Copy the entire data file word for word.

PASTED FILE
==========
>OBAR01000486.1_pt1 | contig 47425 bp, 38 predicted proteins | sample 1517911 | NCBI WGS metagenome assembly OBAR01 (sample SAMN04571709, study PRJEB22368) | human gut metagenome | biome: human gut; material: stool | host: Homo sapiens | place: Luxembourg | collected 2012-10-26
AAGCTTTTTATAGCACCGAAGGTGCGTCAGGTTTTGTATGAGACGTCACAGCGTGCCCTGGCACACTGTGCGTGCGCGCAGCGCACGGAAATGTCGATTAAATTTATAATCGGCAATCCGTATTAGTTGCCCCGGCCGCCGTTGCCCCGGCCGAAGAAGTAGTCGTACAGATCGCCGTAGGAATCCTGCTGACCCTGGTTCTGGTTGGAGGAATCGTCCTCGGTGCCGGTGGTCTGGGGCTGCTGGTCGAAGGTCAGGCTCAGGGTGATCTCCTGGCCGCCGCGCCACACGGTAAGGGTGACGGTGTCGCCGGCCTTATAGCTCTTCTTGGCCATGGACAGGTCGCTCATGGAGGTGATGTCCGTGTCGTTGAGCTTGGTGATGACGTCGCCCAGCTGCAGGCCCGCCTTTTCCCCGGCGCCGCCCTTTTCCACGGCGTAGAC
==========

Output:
>OBAR01000486.1_pt1 | contig 47425 bp, 38 predicted proteins | sample 1517911 | NCBI WGS metagenome assembly OBAR01 (sample SAMN04571709, study PRJEB22368) | human gut metagenome | biome: human gut; material: stool | host: Homo sapiens | place: Luxembourg | collected 2012-10-26
AAGCTTTTTATAGCACCGAAGGTGCGTCAGGTTTTGTATGAGACGTCACAGCGTGCCCTGGCACACTGTGCGTGCGCGCAGCGCACGGAAATGTCGATTAAATTTATAATCGGCAATCCGTATTAGTTGCCCCGGCCGCCGTTGCCCCGGCCGAAGAAGTAGTCGTACAGATCGCCGTAGGAATCCTGCTGACCCTGGTTCTGGTTGGAGGAATCGTCCTCGGTGCCGGTGGTCTGGGGCTGCTGGTCGAAGGTCAGGCTCAGGGTGATCTCCTGGCCGCCGCGCCACACGGTAAGGGTGACGGTGTCGCCGGCCTTATAGCTCTTCTTGGCCATGGACAGGTCGCTCATGGAGGTGATGTCCGTGTCGTTGAGCTTGGTGATGACGTCGCCCAGCTGCAGGCCCGCCTTTTCCCCGGCGCCGCCCTTTTCCACGGCGTAGAC